This strategy is used by hibernating animals as well as by birds preparing for long-distance travel; it helps them survive periods of food shortage. “Our studies suggest that uric acid produced from the metabolism of fructose activates this whole process.”

The difference between modern humans and our Ice Age ancestors, as well as between modern humans and wild animals, is that we don’t have hibernation, long migrations, or long periods of food scarcity to help us use up all that stored energy. Yet when there’s insulin resistance, the “survival switch” mechanism stays on. This sets off a domino effect, known in humans as metabolic syndrome.

Metabolic Syndrome and the Brain

Insulin resistance, high blood sugar, and high blood pressure aren’t only dangerous for the heart; they’ve also been linked to a higher risk of dementia and Alzheimer’s disease. “Everything bad for the heart is also bad for the brain because it affects the blood vessels,” notes Guarneri.

A study that followed 1,598 seniors for a decade discovered that those with the highest baseline levels of uric acid were 1.8 times more likely to develop dementia than those with the lowest levels. Another study, of 228 elderly people in Japan, published in 2016, found that subjects with the highest levels of uric acid were more than four times as likely to be cognitively impaired than those with lower numbers (specifically, levels below 5.5 mg/dL for men and 4.2 mg/dL for women).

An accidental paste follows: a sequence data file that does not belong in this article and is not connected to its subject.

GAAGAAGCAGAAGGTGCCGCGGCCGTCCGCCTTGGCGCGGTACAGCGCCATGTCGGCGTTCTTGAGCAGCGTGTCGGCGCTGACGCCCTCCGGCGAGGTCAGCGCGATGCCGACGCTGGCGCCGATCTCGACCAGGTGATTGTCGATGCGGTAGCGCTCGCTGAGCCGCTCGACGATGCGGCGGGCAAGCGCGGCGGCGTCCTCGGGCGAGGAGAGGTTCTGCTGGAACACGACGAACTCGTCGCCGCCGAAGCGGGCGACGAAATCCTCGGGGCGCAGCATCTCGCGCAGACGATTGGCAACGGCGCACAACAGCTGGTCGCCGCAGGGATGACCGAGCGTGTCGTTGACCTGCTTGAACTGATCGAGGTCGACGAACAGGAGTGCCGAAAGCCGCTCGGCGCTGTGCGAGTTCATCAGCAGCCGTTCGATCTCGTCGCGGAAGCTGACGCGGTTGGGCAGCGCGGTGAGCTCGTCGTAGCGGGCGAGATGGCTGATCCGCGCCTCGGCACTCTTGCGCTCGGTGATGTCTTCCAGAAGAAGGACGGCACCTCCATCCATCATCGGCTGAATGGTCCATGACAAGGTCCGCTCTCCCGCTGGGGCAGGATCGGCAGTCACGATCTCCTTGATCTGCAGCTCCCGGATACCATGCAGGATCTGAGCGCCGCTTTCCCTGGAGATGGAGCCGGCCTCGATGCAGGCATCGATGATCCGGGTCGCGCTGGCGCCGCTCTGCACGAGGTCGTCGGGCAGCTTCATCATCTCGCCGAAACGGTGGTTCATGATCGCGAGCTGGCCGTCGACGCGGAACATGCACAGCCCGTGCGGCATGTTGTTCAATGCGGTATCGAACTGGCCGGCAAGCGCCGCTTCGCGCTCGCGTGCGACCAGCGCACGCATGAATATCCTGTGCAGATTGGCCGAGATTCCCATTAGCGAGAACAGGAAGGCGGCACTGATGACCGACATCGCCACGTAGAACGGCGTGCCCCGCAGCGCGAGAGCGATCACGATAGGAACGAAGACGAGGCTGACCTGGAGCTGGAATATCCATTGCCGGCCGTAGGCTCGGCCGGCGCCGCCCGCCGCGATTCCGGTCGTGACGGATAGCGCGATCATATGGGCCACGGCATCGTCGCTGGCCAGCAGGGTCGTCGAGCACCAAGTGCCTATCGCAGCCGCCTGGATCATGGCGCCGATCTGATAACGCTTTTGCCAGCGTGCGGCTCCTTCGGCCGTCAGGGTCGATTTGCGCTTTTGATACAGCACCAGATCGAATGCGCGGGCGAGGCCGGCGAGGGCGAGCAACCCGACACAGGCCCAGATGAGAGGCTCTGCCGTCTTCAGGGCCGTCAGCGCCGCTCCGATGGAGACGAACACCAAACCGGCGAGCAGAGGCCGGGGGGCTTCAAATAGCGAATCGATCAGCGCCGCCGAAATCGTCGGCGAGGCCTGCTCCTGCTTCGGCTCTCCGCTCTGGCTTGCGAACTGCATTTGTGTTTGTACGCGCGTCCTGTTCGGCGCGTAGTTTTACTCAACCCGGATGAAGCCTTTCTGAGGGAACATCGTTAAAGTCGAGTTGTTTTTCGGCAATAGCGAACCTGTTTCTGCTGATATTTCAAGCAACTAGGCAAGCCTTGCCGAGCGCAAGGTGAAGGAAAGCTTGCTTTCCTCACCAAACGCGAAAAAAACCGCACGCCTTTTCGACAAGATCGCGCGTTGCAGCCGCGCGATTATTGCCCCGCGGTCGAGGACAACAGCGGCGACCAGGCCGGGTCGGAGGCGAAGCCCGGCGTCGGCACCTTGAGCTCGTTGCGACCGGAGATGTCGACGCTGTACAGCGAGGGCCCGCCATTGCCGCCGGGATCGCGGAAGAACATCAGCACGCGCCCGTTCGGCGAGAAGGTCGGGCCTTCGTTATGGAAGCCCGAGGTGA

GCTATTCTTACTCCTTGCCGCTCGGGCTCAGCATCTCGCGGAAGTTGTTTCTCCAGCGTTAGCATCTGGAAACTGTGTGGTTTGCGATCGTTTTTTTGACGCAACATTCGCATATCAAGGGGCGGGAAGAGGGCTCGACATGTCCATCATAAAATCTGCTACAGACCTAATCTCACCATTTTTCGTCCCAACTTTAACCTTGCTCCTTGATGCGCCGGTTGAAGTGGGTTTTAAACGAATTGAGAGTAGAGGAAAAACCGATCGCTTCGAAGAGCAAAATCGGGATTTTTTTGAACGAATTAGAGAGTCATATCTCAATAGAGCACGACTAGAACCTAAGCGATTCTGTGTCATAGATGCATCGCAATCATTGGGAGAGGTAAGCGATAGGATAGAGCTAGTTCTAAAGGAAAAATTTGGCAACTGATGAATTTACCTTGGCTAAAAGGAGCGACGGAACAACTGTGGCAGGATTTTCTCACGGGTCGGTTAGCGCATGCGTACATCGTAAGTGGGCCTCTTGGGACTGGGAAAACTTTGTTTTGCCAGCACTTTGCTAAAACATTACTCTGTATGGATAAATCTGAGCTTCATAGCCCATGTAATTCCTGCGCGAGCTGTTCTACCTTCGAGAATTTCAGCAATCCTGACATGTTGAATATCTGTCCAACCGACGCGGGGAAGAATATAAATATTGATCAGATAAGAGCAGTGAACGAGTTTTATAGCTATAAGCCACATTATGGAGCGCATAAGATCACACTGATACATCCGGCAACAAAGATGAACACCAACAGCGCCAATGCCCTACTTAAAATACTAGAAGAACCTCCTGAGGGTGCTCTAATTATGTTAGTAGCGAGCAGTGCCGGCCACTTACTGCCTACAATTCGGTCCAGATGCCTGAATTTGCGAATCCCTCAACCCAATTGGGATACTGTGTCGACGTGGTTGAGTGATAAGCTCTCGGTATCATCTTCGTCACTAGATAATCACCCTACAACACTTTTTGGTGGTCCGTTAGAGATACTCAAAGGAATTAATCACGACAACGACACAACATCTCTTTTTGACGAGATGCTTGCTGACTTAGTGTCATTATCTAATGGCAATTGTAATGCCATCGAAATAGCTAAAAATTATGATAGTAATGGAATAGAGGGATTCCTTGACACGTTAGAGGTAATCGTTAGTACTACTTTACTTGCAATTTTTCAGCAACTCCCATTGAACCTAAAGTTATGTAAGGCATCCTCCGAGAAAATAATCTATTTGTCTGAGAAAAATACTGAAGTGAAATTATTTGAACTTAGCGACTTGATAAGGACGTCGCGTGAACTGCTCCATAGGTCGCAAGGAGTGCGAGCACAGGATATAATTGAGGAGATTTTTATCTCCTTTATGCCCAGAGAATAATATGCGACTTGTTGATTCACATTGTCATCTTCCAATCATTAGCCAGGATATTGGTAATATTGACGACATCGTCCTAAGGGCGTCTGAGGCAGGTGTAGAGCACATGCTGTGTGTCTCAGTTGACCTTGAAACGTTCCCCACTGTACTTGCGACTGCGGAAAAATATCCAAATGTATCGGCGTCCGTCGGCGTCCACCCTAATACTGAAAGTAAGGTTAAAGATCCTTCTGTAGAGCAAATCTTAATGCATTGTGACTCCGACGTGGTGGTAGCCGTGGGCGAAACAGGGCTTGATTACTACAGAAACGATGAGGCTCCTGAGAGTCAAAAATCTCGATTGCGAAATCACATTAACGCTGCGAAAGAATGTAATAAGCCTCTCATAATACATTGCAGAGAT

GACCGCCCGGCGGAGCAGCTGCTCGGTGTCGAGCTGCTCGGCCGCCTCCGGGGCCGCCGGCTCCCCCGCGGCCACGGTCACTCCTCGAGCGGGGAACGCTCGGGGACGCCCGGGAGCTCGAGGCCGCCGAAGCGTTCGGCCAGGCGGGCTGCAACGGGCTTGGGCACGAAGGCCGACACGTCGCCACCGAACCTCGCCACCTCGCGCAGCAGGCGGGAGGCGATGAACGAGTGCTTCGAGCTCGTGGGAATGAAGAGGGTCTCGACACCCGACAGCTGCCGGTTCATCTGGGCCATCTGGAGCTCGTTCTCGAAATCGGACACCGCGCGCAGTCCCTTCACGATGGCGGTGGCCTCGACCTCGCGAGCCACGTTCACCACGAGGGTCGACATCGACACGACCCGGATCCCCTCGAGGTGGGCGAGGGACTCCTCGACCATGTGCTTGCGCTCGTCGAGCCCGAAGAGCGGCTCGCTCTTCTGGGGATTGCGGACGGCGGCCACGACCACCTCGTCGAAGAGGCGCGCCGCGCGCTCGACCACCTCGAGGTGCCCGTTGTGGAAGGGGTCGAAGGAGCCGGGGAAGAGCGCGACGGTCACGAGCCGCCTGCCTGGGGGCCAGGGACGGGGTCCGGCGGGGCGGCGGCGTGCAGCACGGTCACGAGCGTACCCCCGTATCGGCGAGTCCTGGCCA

Uric acid inhibits the production of nitric oxide, a chemical that relaxes blood vessels and facilitates blood flow.

While these studies don’t prove uric acid causes cognitive decline, there are a couple of possible mechanisms for how elevated uric acid might hurt the brain. First, while insulin resistance can boost the brain in the short run by giving it more glucose, long-term insulin resistance compromises the brain’s ability to function.

Second, uric acid inhibits the produc­tion of nitric oxide, a chemical that relaxes blood vessels and facilitates blood flow. “We certainly don’t want to compromise blood flow to the brain, which is what happens when nitric oxide is unavailable,” ­Perlmutter notes.

The Trouble With Fructose

Modest amounts of fructose are found in fruit, honey, and vegetables such as broccoli, asparagus, artichokes, and okra. Still, whole foods are not where most Americans are getting the bulk of their fructose.

Some estimates suggest that in the early 20th century, the average American ate around 15 grams of fructose a day — roughly an orange plus a cup of blueberries. Today, we consume an average of more than 55 grams. Most of that comes from soft drinks, desserts, sauces, condiments, and processed foods. Fructose, along with glucose, is also found in table sugar.

This trend is leading to unexpected health problems in certain populations.

Gout was once known as the disease of kings, because only the wealthy could afford to consume great quantities of purine-rich red meat, organ meats, shellfish, sardines, anchovies, and beer and spirits. Yet “shellfish and beer” doesn’t exactly describe the diet of American teens, many of whom are now showing elevated uric-acid levels.